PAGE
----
Why the French Are Giving Covid a Gallic Shrug
WHAT A CHEEK!Sacre bleu what's happened to elbow bumping, here in France? Faire la bise, cheek to cheek greetings are back. As resorts open for business in the Alps, the French are treating Covid with a Gallic shrug...
They've dusted off the rust and oiled the cogs for the first lifts to start rolling in Serre Chevalier since September 2020, when they came to a grinding halt unable to run during the winter thanks to the pervading pandemic paranoia.
Today, 19th June, the Chantemerle gondolas came out of their winter storage to make their merry way up the mountains, once more. Pandemic? What pandemic? France seems to be doing a Nelson and turning a blind eye to another potential Covid wave from the Delta Covid variant because, as always, it's Vive Les Vacances.
You wouldn't know there had ever been a pandemic currently in Serre Chevalier. The valley is already beginning to fill with visitors pre the school holidays in July. Last night, in Chantemerle, the bars, which have now taken over ever square metre of outside space, were rammed. Not a face mask in sight and social distancing nil. Elbow-bumping greetings have been given the, er, elbow. Faire la bise, cheek to cheek greetings are back, yep, even between the men.
Yet less than 24 percent of the French population has been fully vaccinated - and with 44 percent declaring to be anti-vaxxers, there's the fear that herd immunity may never happen. According to the French Academy of Medicine, the country must vaccinate 90 percent of its adults, or 80 percent of the whole population, to vanquish the Covid-19 crisis.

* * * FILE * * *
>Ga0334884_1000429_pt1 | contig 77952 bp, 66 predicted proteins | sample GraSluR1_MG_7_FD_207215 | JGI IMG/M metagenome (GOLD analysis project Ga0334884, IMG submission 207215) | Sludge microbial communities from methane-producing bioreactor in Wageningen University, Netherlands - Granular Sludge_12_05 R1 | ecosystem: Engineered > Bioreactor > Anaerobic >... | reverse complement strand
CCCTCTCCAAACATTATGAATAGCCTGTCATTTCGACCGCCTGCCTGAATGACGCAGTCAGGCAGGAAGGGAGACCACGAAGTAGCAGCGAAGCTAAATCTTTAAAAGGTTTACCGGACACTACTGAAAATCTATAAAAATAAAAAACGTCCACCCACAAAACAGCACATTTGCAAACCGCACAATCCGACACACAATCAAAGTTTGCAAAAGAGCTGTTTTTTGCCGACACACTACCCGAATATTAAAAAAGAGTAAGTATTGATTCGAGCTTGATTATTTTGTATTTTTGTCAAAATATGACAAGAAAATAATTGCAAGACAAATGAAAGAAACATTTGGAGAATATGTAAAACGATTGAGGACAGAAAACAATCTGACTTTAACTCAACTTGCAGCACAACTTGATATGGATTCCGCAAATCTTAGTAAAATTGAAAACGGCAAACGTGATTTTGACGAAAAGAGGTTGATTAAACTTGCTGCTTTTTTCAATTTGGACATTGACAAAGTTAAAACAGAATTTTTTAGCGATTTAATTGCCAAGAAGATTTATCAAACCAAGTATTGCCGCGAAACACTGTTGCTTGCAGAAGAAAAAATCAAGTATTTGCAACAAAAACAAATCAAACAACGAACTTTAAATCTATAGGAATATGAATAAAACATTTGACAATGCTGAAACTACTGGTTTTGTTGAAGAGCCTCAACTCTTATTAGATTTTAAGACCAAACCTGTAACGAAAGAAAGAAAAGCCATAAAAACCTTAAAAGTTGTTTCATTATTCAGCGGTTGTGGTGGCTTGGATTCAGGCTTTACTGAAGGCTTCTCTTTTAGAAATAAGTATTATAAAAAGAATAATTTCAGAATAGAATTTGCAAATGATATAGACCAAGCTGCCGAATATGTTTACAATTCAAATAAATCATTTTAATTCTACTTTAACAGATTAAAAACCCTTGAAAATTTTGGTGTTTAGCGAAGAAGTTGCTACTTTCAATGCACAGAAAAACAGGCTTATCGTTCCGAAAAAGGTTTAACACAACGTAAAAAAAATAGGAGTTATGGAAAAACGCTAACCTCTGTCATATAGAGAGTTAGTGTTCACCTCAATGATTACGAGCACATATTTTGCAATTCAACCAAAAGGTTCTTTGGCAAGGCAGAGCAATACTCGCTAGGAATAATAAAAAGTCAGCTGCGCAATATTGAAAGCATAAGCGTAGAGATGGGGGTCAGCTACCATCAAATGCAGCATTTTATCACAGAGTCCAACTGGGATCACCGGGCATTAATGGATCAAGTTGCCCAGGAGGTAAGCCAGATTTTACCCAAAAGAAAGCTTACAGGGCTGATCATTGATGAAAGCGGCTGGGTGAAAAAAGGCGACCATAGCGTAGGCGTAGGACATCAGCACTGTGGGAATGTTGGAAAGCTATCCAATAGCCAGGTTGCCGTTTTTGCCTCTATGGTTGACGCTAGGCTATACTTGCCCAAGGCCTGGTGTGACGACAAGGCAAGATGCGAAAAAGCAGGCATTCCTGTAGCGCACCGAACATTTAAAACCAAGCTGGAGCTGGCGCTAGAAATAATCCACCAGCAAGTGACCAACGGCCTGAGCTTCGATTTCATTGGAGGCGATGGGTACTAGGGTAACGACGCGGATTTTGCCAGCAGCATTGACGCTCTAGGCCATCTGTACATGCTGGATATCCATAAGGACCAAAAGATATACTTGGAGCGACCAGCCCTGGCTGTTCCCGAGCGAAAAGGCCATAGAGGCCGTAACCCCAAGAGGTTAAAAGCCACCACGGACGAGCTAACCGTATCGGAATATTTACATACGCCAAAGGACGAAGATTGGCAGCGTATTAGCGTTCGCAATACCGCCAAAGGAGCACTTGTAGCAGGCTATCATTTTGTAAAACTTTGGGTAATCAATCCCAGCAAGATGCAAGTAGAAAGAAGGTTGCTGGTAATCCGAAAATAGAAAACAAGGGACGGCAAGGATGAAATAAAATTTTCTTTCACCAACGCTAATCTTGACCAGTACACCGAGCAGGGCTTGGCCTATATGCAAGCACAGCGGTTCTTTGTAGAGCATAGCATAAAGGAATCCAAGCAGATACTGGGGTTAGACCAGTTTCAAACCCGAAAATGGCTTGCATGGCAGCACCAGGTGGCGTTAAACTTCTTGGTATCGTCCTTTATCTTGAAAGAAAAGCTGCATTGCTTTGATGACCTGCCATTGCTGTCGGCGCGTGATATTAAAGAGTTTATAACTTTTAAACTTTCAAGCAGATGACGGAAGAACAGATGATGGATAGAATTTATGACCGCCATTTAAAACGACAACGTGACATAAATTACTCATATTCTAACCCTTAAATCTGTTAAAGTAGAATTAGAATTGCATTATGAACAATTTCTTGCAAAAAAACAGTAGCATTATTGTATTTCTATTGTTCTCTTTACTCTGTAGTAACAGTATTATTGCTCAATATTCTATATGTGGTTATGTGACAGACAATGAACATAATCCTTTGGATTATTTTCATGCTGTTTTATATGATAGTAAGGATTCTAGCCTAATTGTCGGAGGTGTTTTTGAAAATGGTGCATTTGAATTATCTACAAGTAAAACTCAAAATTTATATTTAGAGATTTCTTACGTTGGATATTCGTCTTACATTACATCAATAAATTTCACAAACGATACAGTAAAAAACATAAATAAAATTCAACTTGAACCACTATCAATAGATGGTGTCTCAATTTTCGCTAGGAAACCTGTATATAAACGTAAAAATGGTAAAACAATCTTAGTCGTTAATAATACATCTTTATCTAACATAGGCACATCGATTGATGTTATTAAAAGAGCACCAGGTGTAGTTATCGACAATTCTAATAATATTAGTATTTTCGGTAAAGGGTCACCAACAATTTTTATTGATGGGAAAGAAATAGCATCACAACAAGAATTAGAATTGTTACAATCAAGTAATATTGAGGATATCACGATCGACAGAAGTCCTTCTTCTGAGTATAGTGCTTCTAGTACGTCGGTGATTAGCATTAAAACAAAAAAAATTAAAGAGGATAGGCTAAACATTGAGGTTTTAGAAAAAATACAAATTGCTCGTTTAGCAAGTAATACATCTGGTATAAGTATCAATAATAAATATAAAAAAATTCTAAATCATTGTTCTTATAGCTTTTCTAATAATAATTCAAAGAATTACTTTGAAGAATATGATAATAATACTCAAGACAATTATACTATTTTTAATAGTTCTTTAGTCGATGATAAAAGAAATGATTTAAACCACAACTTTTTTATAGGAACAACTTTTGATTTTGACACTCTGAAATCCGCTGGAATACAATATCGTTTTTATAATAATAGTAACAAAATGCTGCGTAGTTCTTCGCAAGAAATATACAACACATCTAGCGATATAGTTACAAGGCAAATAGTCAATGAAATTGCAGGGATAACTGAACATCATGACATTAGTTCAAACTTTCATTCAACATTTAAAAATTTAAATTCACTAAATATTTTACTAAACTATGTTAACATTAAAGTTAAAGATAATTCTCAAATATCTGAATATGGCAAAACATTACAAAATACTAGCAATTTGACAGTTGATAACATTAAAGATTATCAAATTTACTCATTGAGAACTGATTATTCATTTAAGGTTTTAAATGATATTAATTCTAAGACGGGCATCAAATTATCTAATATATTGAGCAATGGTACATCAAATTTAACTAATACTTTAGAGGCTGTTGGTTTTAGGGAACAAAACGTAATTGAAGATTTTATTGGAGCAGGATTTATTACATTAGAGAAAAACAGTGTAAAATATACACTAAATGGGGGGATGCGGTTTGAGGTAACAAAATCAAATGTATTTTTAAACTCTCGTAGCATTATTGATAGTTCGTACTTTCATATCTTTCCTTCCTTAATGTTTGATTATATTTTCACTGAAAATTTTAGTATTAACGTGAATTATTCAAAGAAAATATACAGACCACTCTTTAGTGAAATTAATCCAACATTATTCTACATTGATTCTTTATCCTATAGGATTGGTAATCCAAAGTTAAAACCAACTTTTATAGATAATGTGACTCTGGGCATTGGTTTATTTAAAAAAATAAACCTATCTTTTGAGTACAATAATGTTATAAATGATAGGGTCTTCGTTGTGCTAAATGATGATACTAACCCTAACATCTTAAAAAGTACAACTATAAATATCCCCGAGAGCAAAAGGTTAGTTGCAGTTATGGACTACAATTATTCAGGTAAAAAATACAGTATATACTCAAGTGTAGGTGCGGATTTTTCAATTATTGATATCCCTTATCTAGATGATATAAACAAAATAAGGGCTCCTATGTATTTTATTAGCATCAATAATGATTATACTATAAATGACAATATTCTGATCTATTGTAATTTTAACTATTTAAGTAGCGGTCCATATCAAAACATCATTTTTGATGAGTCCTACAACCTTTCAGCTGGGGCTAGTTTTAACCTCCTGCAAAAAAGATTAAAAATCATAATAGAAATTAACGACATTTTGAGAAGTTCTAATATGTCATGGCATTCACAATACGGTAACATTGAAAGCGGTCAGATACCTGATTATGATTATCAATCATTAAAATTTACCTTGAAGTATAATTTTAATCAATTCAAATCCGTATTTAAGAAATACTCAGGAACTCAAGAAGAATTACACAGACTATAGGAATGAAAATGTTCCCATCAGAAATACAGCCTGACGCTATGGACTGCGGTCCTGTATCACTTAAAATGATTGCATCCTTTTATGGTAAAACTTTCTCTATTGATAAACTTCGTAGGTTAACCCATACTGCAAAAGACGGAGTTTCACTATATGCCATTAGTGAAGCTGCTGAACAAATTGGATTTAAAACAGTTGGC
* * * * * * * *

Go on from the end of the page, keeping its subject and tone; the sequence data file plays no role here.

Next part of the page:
But the whole population is just giving a Gallic shrug. In Chantemerle, there were some of the 250 mountain bikers milling around, registering for this weekend's Alps Epic trail event riding some tough albeit scenic mountain routes around the valley. Along with a new zip wire, a river in full flow for kayaking and slopes filled with mountain meadow flowers for walkers, Serre Chevalier, like all the other mountain resorts, is ready to welcome one and all to the valley for the summer.
All but the Brits, that is. Currently there's not a 'mot' of Anglais from UK visitors although US and American tourists have now been given the green light. This may make some of the xenophobic French very happy but those in the UK travel and tourism sectors are less so.
Many think that the French are right and it is time to call a halt to continued travel restrictions. To lobby the UK Government, SBIT, Seasonal Businesses In Travel are promoting a day of action on 23rd June. Employees and businesses from across the aviation and travel industries – airlines, airports, tour operators, travel agents, suppliers and partners – will be coming together to raise awareness of the challenges facing the travel industry, and to ask that the UK Government reinstate a risk-managed approach around a safe return to international travel in time for the peak summer period and to think again about financial support offered to the sector.